Three Reasons Why Bitcoin Has Rallied This Year
Bitcoin is up about 65% so far this year. So here are three reasons why bitcoin changed its tune in 2023 – and how you might want to play it.
1. The macro narrative is now in bitcoin’s favour.
The US Federal Reserve (Fed) and other central banks raised interest rates to try and tame inflation. And typically, that’s no good thing for riskier (i.e. more volatile) investments like bitcoin and growth stocks. But although the Fed has said it will keep hiking rates to bring inflation down to its 2% target, investors are calling its bluff. They think the Fed will stop hiking interest rates, or even cut them soon.
Investors have a good reason to think this. Higher interest rates would put more strain on the economy and increase the risk of more bank failures – just like we’ve seen with SVB, Signature Bank, and Silvergate this year. Banks make money by lending out customer deposits to earn a yield. Problem is, they parked a lot of that cash in longer-term government bonds to do it. The value of those bonds swings with interest rate changes. So as interest rates started to tick up last year, bond prices went down (they move in the opposite direction), and banks had to mark those assets down on their books as unrealized losses.
Unrealized losses are ok – so long as you don’t have to realize them. But if depositors start pulling their cash out of the bank all at once (a bank run), the bank has to sell those bonds (and crystalize its bond losses) to get the money. So to prevent a bigger banking crisis, the US government stepped in. The Federal Depositors Insurance Corporation (FDIC) helped depositors recover their cash. And the Fed announced its Bank Term Funding Program (BTFP), which offers US banks extra liquidity to pay depositors in the event of more bank runs.
All of this means two things for bitcoin. First, the Fed knows it can’t raise interest rates much higher from here – as that’s going to put more banks under pressure. Second, the Fed grew its balance sheet by about $400 billion in March to pay for these bank bailouts (and there could still be more). In other words, the Fed is back to printing money again. Since bitcoin is a finite digital commodity, it tends to do well when central banks create more currency. You can’t have a bank run on bitcoin, either.
Keep in mind that bitcoin is a global asset, so it can soak up extra liquidity from other central banks around the world too – not just the Fed. While the Fed’s only just started ballooning its balance sheet again, the total balance sheet size of the world’s four biggest central banks (blue line, chart below) has trended up for months. In fact, it’s increased by about 5% (or $1.3 trillion) since October of last year (grey dotted line). You’ll also notice how bitcoin tends to rally when the blue line goes up faster than normal (green-shaded areas):
2. Long-term holders haven’t sold their bitcoin.
According to blockchain data from Glassnode, a record 68% of all the bitcoin in existence haven’t switched wallets in a year or longer (blue line, chart below). In other words, they haven’t been sold. What’s interesting is that this number climbed about 10% last year, even while bitcoin’s price came down (grey line). So if more than two-thirds of the coins aren’t being sold at bitcoin’s current price, maybe the price needs to go higher to entice some of those holders to sell?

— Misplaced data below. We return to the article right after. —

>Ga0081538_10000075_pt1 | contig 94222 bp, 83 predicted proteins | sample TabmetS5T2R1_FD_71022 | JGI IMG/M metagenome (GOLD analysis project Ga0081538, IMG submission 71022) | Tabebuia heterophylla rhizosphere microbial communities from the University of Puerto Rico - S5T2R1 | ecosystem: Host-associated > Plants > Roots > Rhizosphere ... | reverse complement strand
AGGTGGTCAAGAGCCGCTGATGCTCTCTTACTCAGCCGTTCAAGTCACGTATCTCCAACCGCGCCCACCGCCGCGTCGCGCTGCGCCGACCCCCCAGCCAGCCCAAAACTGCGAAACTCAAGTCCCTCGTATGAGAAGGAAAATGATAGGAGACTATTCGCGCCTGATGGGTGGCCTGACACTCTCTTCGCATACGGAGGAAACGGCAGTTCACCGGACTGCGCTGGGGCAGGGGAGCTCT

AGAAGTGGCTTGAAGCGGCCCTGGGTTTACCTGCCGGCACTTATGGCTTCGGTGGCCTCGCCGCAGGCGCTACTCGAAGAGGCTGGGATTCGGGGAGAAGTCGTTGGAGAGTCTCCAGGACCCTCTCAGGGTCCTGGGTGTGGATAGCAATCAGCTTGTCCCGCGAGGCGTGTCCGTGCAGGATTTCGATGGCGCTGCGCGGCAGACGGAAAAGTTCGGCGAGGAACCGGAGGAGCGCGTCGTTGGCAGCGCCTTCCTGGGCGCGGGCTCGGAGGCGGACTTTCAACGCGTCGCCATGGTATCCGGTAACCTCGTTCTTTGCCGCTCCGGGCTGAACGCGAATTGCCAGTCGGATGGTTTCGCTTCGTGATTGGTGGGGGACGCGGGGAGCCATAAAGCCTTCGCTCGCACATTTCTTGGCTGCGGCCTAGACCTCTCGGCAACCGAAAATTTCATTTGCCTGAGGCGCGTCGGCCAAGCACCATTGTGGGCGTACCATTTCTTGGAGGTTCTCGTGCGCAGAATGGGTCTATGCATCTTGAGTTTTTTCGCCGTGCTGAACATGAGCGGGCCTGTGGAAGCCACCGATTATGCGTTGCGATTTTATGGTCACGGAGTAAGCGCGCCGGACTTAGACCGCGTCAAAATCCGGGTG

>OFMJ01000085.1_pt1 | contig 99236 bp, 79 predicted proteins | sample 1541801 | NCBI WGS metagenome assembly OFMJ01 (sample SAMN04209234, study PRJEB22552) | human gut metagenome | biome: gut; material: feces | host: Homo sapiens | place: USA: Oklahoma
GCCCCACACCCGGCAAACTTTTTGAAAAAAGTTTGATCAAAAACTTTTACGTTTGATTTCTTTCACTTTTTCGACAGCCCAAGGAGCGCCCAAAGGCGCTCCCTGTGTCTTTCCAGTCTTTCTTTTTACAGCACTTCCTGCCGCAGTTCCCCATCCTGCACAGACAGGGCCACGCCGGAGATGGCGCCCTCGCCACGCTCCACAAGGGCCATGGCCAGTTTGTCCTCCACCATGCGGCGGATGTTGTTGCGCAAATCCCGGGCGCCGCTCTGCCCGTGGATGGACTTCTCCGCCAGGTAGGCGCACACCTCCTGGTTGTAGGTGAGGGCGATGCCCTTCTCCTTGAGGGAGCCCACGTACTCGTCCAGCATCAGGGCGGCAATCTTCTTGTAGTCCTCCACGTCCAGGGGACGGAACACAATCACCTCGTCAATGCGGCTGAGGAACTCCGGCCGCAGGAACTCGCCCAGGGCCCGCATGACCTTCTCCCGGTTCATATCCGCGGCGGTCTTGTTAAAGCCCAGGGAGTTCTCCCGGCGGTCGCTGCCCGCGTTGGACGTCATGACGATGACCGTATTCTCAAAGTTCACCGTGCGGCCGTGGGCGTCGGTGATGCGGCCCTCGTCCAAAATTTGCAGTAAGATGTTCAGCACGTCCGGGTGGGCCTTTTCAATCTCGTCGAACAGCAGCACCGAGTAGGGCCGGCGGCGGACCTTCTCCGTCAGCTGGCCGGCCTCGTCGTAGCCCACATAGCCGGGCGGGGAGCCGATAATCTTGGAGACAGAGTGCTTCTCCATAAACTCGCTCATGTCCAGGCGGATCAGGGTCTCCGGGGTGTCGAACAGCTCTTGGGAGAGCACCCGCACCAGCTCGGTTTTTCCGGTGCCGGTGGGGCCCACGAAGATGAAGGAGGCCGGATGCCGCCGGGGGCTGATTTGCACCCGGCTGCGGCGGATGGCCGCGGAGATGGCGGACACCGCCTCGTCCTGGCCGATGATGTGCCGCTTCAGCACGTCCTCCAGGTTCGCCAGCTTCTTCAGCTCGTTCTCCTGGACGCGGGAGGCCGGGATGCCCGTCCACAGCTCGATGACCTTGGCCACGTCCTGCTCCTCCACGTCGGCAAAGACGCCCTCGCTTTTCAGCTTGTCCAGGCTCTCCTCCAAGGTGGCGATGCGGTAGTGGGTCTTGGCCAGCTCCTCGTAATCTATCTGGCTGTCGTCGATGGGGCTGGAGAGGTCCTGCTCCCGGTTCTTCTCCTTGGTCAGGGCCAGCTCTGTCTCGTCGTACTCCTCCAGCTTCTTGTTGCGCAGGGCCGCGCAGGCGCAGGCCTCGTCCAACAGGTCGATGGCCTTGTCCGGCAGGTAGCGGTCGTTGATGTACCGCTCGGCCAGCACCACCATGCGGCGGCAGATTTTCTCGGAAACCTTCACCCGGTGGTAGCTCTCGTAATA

3. Investors are buying bitcoin in anticipation of the next halving.
The fourth bitcoin halving is set to happen in about one year from now. It’s when the number of new bitcoins minted by miners (as their reward for securing new bitcoin transaction blocks) gets chopped in half. In November 2012, the reward halved from 50 coins a block to 25. It then halved again from 25 to 12.5 in July 2016, and then again from 12.5 to 6.25 in May 2020. Sometime in March-April next year, it will halve from 6.25 to 3.125. This will go on until sometime in the year 2140 when there are no more coins left to mine.
Investors usually start loading up on bitcoin just over a year before each halving, in anticipation of the big event. Not only does each halving make bitcoin’s supply less inflationary, but the hype of the event tends to drive bitcoin’s price higher as it approaches (with massive volatility along the way). At least that’s what happened in the past, according to the chart below.
So is bitcoin a buy right now?
As I wrote at the start of this post, bitcoin is already up about 65% so far this year. It wouldn’t surprise me to see it rip higher straight from here, but I’d be cautious about going all in after such a big rally. As with any volatile investment, you might want to manage your risk by buying it in smaller chunks – say, by dollar cost averaging each month or week. Another option is to try buying on red days (i.e. buying the dips). Accumulation is the name of the game here, after all, and the halving is still about a year away.
If you’re more into risk-taking, most altcoins have lagged behind bitcoin during this rally. If and when bitcoin finally decides to cool off, some of them could be due for a catch-up.
- Bitcoin has already rallied about 65% this year.
- The macro narrative for bitcoin has got a lot better lately. Investors see bitcoin as a hedge against banking uncertainty and central bank balance sheet expansion (i.e. money printing).
- A record 68% of all the bitcoin in existence haven’t switched hands in at least a year. Investors are accumulating coins ahead of bitcoin’s next halving event (expected in March/April 2024).